The model includes both interior and exterior views and is built to scale (1/16 of actual size). However, it represents only half of the terminal; the mirror behind it doubles the view so that all twenty-eight peaks of the roof can be seen.
Itty Bitty People
Architects include tiny plants, people, and furniture in scale models to better visualize how the space will function in real life.
This model was made early in the design process and some things changed before the terminal was built. For example, the floor shown here doesn’t look like the one that was actually installed, which is polished granite that reflects sunlight, further brightening the interior and lessening the need for artificial lighting.
The strings on the edges of the concept model create rhythm and visual interest, and they also represent an important structural characteristic of the roof. See how the roof fabric is pushed up by the poles and tied down by the strings? This is the essence of the roof’s steel cable support system.
The materials used in a model mimic the way the real materials will act but they don’t have to be the same materials. In the model, a cotton-Lycra blended fabric, similar to t-shirt material, stands in for the industrial Teflon-coated fiberglass fabric that the roof is actually made of.
Designing DEN: An Interview with Curtis Fentress
Architect Curtis Fentress describes the process of designing Denver International Airport.
Now Boarding: Fentress Airports + The Architecture of Flight
An introduction to the traveling exhibit Now Boarding: Fentress Airports + The Architecture of Flight opening in the Summer of 2012 at Denver Art Museum.
Learn about Fentress’s design philosophy, meet the innovative architects and lots more on their website.
Explore DIA’s ever changing collection of art and learn fun airport facts on this site.
Fentress, Curtis. Touchstones of Design: [re] defining public architecture. The Images Publishing Group: Australia, 2010.
This is a book written by Curtis Fentress that describes his pursuit to create large-scale public projects while striving to bring humanism to civic buildings. Fentress discusses his journey as a project designer for the Colorado Convention Center as well as the Denver International Airport.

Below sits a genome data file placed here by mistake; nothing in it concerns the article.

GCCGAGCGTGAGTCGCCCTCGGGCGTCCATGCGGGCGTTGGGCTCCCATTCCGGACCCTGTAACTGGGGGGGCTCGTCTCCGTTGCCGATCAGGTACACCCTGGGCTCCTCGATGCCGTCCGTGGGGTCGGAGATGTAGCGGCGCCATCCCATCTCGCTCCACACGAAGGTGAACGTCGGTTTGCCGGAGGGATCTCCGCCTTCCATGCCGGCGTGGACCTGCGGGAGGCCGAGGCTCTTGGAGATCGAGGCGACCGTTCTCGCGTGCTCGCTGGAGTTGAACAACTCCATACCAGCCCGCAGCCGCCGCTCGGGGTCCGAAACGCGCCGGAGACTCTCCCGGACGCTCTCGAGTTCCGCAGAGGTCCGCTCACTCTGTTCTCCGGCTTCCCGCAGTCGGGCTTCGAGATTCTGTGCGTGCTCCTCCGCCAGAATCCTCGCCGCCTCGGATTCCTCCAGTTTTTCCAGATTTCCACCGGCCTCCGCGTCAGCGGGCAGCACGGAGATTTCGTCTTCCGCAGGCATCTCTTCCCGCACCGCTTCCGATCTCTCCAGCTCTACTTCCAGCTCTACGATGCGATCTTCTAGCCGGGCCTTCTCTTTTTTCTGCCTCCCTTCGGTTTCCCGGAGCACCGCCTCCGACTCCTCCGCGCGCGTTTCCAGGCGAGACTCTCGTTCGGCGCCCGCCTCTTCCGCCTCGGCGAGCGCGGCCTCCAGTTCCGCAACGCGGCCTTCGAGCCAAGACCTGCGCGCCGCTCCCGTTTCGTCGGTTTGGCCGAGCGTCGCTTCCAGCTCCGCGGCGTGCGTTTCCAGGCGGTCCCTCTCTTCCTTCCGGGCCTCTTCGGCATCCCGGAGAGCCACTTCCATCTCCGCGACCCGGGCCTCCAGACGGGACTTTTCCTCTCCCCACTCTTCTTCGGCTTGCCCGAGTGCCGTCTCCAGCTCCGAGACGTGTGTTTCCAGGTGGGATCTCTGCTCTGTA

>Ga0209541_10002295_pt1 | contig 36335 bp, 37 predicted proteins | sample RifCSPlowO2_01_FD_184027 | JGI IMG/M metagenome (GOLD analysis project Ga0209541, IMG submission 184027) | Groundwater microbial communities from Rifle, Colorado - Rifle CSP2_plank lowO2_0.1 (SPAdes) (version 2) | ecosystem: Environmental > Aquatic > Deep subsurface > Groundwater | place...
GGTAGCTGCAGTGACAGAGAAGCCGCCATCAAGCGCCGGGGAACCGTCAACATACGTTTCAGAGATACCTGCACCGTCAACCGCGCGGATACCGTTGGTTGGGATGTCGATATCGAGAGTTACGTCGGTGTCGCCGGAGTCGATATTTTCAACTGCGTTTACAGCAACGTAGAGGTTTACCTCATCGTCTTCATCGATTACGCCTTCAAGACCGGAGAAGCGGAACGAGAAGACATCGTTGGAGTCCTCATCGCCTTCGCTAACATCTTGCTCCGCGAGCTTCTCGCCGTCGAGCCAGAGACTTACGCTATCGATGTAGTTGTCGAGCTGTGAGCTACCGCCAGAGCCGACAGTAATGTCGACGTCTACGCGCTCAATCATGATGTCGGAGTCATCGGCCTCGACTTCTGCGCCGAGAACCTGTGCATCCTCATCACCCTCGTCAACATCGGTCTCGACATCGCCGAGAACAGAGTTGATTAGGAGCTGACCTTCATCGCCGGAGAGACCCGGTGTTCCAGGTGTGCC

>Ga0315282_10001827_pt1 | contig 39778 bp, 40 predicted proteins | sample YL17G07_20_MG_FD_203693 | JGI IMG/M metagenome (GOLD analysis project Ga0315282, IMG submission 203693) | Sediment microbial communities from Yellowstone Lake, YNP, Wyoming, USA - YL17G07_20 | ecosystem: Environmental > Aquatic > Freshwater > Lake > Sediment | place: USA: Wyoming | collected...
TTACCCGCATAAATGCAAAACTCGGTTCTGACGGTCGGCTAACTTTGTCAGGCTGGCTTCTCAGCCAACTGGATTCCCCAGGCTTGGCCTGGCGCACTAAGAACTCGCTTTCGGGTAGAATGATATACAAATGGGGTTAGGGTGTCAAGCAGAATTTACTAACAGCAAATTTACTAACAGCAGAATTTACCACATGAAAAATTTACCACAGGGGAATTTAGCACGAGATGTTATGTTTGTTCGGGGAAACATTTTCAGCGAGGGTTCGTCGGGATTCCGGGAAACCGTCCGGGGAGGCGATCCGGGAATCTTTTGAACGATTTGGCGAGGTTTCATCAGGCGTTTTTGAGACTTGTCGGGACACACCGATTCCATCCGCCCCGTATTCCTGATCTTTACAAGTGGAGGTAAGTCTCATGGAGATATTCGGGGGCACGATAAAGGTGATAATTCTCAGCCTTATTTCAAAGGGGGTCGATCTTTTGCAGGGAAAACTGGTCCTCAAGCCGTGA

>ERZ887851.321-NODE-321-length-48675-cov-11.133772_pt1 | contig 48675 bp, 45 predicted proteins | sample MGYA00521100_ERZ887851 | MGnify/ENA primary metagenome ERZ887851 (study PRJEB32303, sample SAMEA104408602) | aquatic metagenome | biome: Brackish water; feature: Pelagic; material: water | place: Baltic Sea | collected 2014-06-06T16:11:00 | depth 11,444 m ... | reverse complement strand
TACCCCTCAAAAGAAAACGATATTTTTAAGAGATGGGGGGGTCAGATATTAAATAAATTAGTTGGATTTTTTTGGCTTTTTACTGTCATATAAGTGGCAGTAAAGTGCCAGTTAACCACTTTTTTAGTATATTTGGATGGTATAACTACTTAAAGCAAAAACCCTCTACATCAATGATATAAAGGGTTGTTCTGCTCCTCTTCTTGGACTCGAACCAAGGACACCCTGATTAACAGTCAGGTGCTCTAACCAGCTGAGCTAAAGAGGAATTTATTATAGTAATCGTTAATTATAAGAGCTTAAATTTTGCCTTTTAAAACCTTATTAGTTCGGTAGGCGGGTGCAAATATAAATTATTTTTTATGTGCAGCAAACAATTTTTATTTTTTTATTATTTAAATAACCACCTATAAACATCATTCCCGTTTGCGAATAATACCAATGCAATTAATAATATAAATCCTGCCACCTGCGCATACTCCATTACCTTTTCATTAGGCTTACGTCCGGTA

Hiss, Tony. Building Images: Seventy Years of Photography at Hedrich Blessing. Chronicle Books: San Francisco, 2000.
This book is dedicated to documenting the nature of architectural photography. It documents not only the creative interpretation, but also the pioneers that continually push their vision to the edge with these stunning pieces of architecture.
Albrecht, Donald. Now Boarding: Fentress Airports and the Architecture of Flight. Scala Publishers: England, 2012.
Discover the past history and future possibilities of airport design in this book.
Airports (Our Earth Collection). Parkstone Press: New York, 2012.
This book invites the reader to discover the world of flight though illustrations and photographs of innovative structures and designs.
Palmer, Sarah. 10 Airports: Fentress Bradburn Architects. Edizioni Press: New York, 2006.
This book showcases the variety of airports designed by Fentress Bradburn Architectural firm and their successes.
Richardson, Joy. Airports. Franklin Watts: New York, 1994.
This book walks readers through various aspects of an airport, such as the terminal, the runway and the control tower, using photographs and explanatory drawings.
Greene, Carol. At the Airport. The Child’s World: North Mankato, 1998.
This book playfully describes activities done at an airport and explores the activities of people who keep it running smoothly.
Funding for object education resources provided by a grant from the Morgridge Family Foundation. Additional funding provided by the William Randolph Hearst Endowment for Education Programs, and Xcel Energy Foundation. We thank our colleagues at the University of Denver Morgridge College of Education.
The images on this page are intended for classroom use only and may not be reproduced for other reasons without the permission of the Denver Art Museum. This object may not currently be on display at the museum.